This keynote will discuss some ambitious questions about our discipline. Why do we want a science of society? Since the idea was proposed by Comte, answers have changed several times; most pertinent is that society needs self-knowledge, and a 'diagnosis of our time' is possible through sociology. Then, what is 'our time'? Sociologists have been wrestling with vast changes in technologies and economies, yielding ideas such as globalization and neoliberalism; we now confront the rise of racist and authoritarian politics and massive environmental destruction. Is current sociology adequate to this? I give some reasons to think it is not, and consider some dismal futures for the discipline: disappearance; corporatisation; residualisation. Where could renewal come from? Here the picture is more hopeful. There are important forms of subaltern knowledge production, and notable theorists from the global South. Cooperation and creativity are still found in academic work, new knowledge workforces are emerging, and multiple perspectives can circulate. What are the resources of hope? They include the concept of the right to knowledge, and the continuing support for public education. Making a 'sociology for all' is not simple, but we have some idea how to do it; in the current atmosphere of crisis, creative action remains possible.

avatar for Professor Raewyn Connell

Professor Raewyn Connell

University of Sydney
Raewyn is a Fellow of the Academy of Social Sciences in Australia, a recipient of the American Sociological Association's award for distinguished contribution to the study of sex and gender, and of the Australian Sociological Association's award for distinguished service to sociology... Read More →

Wednesday December 4, 2019 6:00pm - 7:00pm NZDT
201N-346 - HSB1
Thursday, December 5

9:00am NZDT

KEYNOTE: Professor Peter Flemming
The Worst is Yet to Come: On the Poverty of Optimism in Critical Theory

In order to counter these ‘dark times’, critical theory has recently turned to radical optimism, hoping to overcome the cultural nihilism that has followed in the wake of neoliberalism’s catabolic decline. This presentation will analyse the intrinsic limitations of critical optimism in critical sociology, and make a case for ‘revolutionary pessimism’ instead.

avatar for Professor Peter Fleming

Professor Peter Fleming

University of Technology Sydney
Peter Fleming is Professor at the University of Technology Sydney and has held positions at the University of London and University of Cambridge. His most recent books are The Worst is Yet to Come: A Post-Capitalist Survival Guide (2019, Repeater), Sugar Daddy Capitalism: The Dark... Read More →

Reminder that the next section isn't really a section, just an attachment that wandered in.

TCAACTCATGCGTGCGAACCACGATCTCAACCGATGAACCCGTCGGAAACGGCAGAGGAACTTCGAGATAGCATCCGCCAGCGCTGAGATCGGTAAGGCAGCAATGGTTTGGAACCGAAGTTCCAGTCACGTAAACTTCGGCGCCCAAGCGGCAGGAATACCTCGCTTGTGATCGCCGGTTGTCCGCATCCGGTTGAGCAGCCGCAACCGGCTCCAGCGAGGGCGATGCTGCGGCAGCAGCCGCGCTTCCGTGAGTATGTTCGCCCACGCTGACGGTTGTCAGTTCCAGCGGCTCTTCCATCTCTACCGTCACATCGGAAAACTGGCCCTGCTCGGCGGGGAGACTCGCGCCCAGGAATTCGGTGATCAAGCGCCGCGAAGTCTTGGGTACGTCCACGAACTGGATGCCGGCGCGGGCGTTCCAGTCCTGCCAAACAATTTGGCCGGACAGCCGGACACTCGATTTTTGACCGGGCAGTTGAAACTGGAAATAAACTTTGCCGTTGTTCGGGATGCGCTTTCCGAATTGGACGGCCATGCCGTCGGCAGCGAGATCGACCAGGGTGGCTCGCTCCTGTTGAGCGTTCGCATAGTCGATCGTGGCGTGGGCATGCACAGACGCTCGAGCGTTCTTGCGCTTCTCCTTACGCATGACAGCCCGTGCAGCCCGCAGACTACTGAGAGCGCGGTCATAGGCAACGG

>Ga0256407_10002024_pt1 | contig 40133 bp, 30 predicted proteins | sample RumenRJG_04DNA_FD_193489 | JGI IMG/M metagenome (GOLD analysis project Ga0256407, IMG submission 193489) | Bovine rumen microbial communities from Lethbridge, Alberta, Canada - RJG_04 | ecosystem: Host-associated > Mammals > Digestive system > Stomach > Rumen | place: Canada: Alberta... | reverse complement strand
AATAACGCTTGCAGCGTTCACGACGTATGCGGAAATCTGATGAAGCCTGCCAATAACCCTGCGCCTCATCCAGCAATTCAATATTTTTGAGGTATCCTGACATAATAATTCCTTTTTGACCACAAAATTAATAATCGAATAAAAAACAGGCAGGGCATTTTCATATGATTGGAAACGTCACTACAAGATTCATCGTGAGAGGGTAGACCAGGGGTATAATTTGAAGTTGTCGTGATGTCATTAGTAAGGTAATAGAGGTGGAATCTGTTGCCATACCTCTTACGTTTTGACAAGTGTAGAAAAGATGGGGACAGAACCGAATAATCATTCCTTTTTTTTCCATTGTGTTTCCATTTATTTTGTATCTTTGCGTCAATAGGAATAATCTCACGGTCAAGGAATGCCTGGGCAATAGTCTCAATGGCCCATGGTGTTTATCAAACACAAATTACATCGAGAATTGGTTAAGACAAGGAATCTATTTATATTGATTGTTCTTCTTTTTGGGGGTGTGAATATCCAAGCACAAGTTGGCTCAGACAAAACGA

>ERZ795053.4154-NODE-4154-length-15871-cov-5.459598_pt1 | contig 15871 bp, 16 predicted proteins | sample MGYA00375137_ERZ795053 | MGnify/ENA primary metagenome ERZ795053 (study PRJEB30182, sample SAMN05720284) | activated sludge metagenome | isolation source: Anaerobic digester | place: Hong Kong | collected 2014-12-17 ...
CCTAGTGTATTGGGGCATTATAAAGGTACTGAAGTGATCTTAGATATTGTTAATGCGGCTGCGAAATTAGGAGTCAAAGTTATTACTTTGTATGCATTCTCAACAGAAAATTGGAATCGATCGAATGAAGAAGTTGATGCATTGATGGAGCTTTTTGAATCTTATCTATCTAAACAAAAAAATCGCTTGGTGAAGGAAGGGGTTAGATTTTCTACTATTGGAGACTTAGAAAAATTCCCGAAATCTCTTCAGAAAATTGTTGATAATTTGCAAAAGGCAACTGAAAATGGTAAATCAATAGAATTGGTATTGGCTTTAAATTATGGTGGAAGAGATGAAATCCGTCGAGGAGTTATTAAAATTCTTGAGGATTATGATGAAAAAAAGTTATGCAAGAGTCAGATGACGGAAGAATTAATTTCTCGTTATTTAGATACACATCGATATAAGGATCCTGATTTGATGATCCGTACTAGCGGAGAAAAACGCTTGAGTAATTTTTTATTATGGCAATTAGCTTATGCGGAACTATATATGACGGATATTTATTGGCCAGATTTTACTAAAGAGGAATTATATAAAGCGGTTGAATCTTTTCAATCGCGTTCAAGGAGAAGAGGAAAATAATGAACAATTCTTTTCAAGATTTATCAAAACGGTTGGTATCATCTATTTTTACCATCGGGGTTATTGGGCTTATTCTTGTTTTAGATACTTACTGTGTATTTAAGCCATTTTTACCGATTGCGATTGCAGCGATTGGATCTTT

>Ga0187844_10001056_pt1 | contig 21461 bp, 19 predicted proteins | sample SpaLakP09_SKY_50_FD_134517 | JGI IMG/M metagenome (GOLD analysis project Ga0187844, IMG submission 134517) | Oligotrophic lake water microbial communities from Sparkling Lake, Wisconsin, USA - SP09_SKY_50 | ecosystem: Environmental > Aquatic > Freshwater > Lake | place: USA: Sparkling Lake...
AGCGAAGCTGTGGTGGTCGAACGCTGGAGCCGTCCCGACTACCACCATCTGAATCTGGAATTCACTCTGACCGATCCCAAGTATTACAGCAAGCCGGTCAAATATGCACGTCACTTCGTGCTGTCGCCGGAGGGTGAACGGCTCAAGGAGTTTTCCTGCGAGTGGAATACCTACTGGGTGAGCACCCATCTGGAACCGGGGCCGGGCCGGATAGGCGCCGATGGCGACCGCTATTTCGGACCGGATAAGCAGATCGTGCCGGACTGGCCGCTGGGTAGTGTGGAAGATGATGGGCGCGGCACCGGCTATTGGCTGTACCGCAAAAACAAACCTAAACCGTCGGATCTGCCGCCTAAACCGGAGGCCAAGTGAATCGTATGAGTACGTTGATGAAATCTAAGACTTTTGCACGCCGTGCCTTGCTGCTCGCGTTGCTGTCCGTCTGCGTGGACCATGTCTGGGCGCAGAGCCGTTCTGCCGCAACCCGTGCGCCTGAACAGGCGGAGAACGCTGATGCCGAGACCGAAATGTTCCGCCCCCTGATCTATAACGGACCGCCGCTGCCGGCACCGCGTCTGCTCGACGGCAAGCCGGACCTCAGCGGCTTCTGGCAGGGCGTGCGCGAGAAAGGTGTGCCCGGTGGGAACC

Thursday December 5, 2019 9:00am - 10:00am NZDT
201N-346 - HSB1

4:00pm NZDT

KEYNOTE: Beverley Mullings
Caliban, Social Reproduction and Our Future Yet to Come

What can historical and contemporary labour geographies from the Caribbean tell us about social reproduction in a world of automation, free market fundamentalism and climate change? I argue in this paper that juxtaposing 18th century Caribbean labour geographies, with the current moment where free-market fundamentalisms, labour eradicating technologies and environmental disasters are producing of new categories of disposable and de-humanized labour, offers ways of thinking about reproduction within capitalist systems that overcome the traditional separation of social reproduction from economic production. I begin this paper with Caliban – the not-quite-human character in Shakespeare’s Tempest, who symbolized not only the condition of the oppressed Indigenous and enslaved Africans in capitalism’s early formation, but also, the spirit of refusal to be placed outside modernity, in order to recover the practices through which Caribbean racialized populations have forged lives and livelihoods within landscapes of restricted possibilities within capitalism. Set in the context of the increasing number of people living in varying states of abandonment and premature death where fewer people will be able to maintain themselves as social, emotional, and intellectual beings on a daily and intergenerational basis, this paper offers a number of provocations and ruminations that aim to: 1) unsettle the theoretical separation of social reproduction from economic production 2) introduce insights into labour geographies beyond the worlds of formal organized labour and the formal economy itself 3) situate the Caribbean as a space of theory making that offers lessons for futures yet to come and 4) draw attention to the possibilities and perils of emerging labour geographies that seek to recover the human within the grammar of free markets.

avatar for Professor Beverley Mullings

Professor Beverley Mullings

Queen’s University, Canada

Thursday December 5, 2019 4:00pm - 5:00pm NZDT
201N-346 - HSB1